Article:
Son Lux - Bones - Albums - Reviews - Soundblab

Son Lux - Bones

by Rob Taylor Rating:6 Release Date:2015-06-22

"Close your eyes/ Swallow the sun/ You have only just begun". This invocation on ‘Breathe In’ is the first in a series of calls on Bones to some higher power or source.

‘Change is Everything’ begins with seven stabbing jolts of a single major chord, replicating the sound of a large pipe organ resonating through an empty cathedral. If this is meant to be spiritual awakening, I hear ominous foreboding, like a black raven signalling something truly sinister is about to happen. What actually happens, though, is a choppy track full of obnoxiously distorted and loud snare, and clobbering stop/starts. 

The willfulness with which Ryan Lott uses unsubtle modulation continues unabated on ‘Flight’ and ‘You Don’t Know Me’. His is not really a darker art, so where probative comparisons can be made with the likes of Amon Tobin, such as the brilliant tribal banshee techno close-out on ‘White Lies’, it seems more an aberration than a revelation. 

Just as there's little emotional clarity on Bones, a lot of the subtext is indiscernible. The obtuse lyrics don’t help I’m afraid. The impression is of a symposium discussing individual freedom through spiritual awakening. I've always thought freedom of religion was a tautology, so much of it is lost on me, if that was what was intended. 

To be fair though, there are some inspirational moments on Bones. The centerpiece, ‘I am the Others’, achieves an easier musical equilibrium. The message has more cogency because the minimalist template is less distracting for not abruptly jumping to attention all the time.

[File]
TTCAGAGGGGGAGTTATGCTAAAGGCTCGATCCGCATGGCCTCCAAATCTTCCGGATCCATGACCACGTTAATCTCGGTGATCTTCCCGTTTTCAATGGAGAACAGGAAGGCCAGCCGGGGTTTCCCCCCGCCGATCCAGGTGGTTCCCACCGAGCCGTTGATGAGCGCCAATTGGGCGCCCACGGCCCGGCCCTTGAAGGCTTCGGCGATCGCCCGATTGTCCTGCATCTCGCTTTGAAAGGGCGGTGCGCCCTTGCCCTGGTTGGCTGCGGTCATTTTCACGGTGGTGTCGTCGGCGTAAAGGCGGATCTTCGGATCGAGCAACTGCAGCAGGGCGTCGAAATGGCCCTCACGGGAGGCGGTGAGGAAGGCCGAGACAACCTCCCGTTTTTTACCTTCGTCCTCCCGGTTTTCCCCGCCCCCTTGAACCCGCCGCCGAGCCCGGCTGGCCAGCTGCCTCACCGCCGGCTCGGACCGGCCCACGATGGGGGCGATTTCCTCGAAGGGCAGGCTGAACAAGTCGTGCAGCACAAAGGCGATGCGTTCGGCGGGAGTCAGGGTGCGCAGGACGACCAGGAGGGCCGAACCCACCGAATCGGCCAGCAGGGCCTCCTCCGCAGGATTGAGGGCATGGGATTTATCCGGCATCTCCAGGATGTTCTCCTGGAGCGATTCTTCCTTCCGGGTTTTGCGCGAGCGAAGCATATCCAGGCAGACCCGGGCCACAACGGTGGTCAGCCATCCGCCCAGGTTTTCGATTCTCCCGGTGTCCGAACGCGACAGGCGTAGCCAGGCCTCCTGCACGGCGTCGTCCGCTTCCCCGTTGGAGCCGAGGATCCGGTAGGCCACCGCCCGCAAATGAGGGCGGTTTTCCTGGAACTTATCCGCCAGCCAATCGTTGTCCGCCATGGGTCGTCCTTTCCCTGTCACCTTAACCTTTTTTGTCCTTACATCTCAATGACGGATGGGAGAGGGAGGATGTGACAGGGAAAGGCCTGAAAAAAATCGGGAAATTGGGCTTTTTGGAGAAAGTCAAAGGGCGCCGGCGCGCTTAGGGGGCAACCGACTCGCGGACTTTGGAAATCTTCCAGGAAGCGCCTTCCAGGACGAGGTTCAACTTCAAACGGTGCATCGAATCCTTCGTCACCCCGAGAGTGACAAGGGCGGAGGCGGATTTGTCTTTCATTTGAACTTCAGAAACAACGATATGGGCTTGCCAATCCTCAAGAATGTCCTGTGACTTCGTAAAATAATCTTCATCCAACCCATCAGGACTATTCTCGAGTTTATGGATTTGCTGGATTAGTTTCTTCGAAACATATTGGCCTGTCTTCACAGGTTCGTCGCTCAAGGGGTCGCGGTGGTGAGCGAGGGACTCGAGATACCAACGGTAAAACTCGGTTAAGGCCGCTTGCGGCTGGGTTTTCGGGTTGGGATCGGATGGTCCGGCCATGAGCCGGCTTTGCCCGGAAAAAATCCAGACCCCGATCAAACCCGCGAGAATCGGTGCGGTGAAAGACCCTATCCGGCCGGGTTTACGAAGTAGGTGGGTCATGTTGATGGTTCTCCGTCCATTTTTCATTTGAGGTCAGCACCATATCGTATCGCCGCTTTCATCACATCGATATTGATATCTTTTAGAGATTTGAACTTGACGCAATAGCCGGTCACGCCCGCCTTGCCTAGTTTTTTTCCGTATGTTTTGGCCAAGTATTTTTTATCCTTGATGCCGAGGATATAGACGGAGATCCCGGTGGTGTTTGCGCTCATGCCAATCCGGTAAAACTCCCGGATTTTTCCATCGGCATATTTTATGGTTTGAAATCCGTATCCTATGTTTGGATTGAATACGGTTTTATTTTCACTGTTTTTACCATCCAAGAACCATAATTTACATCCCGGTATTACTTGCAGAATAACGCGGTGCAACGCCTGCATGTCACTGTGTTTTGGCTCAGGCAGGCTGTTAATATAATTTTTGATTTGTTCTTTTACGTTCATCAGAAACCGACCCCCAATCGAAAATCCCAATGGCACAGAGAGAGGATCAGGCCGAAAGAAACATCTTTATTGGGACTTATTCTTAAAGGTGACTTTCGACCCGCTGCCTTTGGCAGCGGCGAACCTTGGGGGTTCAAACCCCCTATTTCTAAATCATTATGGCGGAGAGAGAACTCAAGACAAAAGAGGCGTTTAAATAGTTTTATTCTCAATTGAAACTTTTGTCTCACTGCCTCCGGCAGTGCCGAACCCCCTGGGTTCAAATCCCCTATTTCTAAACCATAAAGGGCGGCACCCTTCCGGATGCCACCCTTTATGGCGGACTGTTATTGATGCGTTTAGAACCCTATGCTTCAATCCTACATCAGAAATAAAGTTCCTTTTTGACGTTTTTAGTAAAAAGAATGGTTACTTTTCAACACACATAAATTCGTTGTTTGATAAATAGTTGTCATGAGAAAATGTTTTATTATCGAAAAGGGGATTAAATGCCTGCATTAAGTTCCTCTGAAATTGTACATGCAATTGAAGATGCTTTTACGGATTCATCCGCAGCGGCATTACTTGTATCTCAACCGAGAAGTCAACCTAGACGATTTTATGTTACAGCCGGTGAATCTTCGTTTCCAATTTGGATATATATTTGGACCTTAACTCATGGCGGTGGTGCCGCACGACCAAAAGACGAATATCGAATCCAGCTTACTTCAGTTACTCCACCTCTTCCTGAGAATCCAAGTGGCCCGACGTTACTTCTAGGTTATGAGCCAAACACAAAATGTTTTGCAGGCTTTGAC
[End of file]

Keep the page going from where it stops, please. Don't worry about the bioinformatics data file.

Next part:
It breathes in and breathes out as the lyric suggests. Beautiful choral backing compliments some very interesting polyrhythmic percussion over a dark and irregular soundscape. A standout track and one which I return to frequently. 

The plaintive philosophical meandering of ‘Your Day Will Come’ repeats the introductory lyric ("Close your eyes/ Swallow the sun/ You have only just begun"), and remains emotionally consistent until its close. Although threatening to become ostentatiously hymnal, it mercifully, if you’ll excuse the pun, doesn’t do so. The simple but ravishing melody on ‘Breathe Out’ again beckons thought about what Bones might have been with less cacophony.

I feel a great sense of unease with Bones, like there’s more to it which will only dawn over time. I suppose part of the problem is the challenging task of fusing folk with glitchy electronica. The end result being a diffusion of light rather than a suffusion.

A frustrating listen from a clearly gifted artist. 

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